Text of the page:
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UC Davis Children’s Hospital

UC Davis Children’s Hospital

Anesthesiology and Pain

Children who need surgery typically have complex medical problems that affect many parts of the body. The pediatric anesthesiologist is best qualified to evaluate these conditions and plan a safe anesthetic for each child.

Pediatric anesthesiologists are responsible for the general anesthesia, sedation, and pain management needs of infants and children from the newborn period through the teenage years. The services they provide include:

  • Evaluation of medical problems when surgery is needed
  • Planning and care both before and after surgery
  • Pain control, if needed after surgery, with intravenous medications or other anesthetic techniques
  • Anesthesia and sedation for many procedures out of the operating room, such as magnetic resonance imaging (MRI), computed tomography scan, and radiation therapy

Pediatric Anesthesiology in the UC Davis Department of Anesthesiology and Pain Medicine specializes in the care of children who are undergoing scheduled and emergency care at UC Davis Children’s Hospital. We provide the latest perioperative care to pediatric patients suffering from a wide range of medical conditions, including congenital and acquired heart disease, burns, birth defects, trauma, and spinal and orthopedic conditions.

We also support procedural sedation services in the pediatric cardiology labs, interventional radiology, MRI Suite and Comprehensive Cancer Center. We provide pre-operative consultative and counseling services, including pain management services for children and their parents to prepare and ease the passage of the child through surgery and recovery.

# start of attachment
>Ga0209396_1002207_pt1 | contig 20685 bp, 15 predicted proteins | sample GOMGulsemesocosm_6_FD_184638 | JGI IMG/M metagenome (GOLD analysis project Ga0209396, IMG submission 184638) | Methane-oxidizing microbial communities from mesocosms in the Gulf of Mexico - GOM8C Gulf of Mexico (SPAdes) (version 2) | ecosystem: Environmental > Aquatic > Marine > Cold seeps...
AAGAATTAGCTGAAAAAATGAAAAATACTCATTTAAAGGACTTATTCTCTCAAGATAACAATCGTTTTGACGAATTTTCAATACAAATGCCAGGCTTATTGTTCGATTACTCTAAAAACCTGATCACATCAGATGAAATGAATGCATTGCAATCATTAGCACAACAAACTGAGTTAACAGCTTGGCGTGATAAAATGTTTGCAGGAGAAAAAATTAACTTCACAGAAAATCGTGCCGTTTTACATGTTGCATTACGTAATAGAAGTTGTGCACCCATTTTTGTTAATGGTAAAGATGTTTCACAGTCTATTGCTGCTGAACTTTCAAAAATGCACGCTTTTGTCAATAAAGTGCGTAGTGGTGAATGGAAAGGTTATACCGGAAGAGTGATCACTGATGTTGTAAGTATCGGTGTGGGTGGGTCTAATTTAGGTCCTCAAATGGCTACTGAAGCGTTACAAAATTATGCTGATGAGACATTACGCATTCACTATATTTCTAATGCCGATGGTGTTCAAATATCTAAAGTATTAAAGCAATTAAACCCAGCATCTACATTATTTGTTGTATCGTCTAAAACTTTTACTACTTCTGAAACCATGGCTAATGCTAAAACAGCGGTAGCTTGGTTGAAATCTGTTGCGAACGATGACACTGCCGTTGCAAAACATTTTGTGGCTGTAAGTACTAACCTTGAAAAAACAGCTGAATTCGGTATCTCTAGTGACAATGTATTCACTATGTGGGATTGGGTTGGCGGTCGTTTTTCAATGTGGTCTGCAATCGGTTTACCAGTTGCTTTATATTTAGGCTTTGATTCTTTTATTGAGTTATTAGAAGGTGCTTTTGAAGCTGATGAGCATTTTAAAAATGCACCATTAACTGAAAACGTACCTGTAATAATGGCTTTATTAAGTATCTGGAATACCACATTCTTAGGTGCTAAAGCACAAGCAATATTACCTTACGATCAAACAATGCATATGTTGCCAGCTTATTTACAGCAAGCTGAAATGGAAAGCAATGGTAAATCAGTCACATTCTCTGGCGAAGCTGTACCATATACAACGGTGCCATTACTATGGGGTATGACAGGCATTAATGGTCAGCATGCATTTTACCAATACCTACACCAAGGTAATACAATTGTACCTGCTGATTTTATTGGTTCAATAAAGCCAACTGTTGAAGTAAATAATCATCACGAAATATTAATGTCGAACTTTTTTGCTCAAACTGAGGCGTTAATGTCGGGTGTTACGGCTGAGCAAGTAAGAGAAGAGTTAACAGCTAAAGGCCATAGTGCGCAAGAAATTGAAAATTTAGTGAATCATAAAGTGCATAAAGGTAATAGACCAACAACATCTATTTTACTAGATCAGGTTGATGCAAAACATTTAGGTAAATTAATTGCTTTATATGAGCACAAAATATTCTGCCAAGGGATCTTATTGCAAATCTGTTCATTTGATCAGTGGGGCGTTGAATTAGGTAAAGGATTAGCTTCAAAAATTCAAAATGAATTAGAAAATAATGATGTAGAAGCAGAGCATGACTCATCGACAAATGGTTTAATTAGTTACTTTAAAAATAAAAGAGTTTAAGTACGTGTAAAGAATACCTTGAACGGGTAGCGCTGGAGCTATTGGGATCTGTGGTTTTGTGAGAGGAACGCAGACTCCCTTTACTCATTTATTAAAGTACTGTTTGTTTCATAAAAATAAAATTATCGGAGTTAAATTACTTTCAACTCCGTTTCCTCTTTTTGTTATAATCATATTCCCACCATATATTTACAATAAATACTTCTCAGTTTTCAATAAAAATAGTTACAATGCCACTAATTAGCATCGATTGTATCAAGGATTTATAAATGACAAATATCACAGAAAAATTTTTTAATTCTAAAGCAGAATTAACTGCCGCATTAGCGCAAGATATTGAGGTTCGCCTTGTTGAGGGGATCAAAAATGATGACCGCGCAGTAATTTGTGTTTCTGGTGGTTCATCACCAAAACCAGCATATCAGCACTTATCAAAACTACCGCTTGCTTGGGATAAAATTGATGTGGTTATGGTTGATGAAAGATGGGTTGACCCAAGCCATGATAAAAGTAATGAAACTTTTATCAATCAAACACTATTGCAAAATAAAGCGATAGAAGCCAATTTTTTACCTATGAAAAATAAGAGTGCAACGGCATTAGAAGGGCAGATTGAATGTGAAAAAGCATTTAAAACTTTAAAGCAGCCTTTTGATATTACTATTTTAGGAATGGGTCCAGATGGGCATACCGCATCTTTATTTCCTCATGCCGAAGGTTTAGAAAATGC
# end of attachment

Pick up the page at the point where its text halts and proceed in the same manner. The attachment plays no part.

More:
At UC Davis Children’s Hospital, you and your child will be met by a friendly team o doctors, nurses, technicians, assistants, and administrative staff who will help you and your child through the day of surgery. The pediatric anesthesiologist will discuss the anesthesia process with you and your child: what anesthesia will do, how it will be administered, and how long your child may be affected by it after the treatment. You’ll discuss the possible need for medication to help your child to relax before the anesthesia is administered. The anesthesiologist will accompany your child into the operating room for the duration of their treatment.

Rajvinder Dhamrait, director of pediatric anesthesiology in the Department of Anesthesiology and Pain Medicine and medical director of the Children’s Surgery Center, heads the pediatric anesthesiology team. He is active in clinical research and in the training of pediatric anesthesia fellows, anesthesiology and pediatric residents, and medical students.

The team includes:

  • Assistant Professor David August, an expert on how children’s physiologies react when different anesthetic agents are used
  • Professor Ken Furukawa, whose research interests include general anesthesia and respiratory infections, as well as acute pain control for skin grafting in burned children
  • Associate Professor Norma Klein, whose research projects focus on legalities in medicine
  • Cathy Lammers, an associate professor and director of the Pediatric Anesthesia Fellowship Training Program whose research interests include pediatric pain management
  • Assistant Clinical Professor Sungeun Lee, who serves as the Department of Anesthesiology and Pain Medicine’s director of pediatric acute pain and as pediatric anesthesiology program director
  • Assistant Professor Michael Leeman, who specializes in quality of care issues and whose clinical interests include providing cardiac anesthesia, as well as pediatric airway management
  • Assistant Professor Bradley Randel, whose clinical practice is devoted to pediatric cardiac surgery, interventional radiology and same-day surgical procedures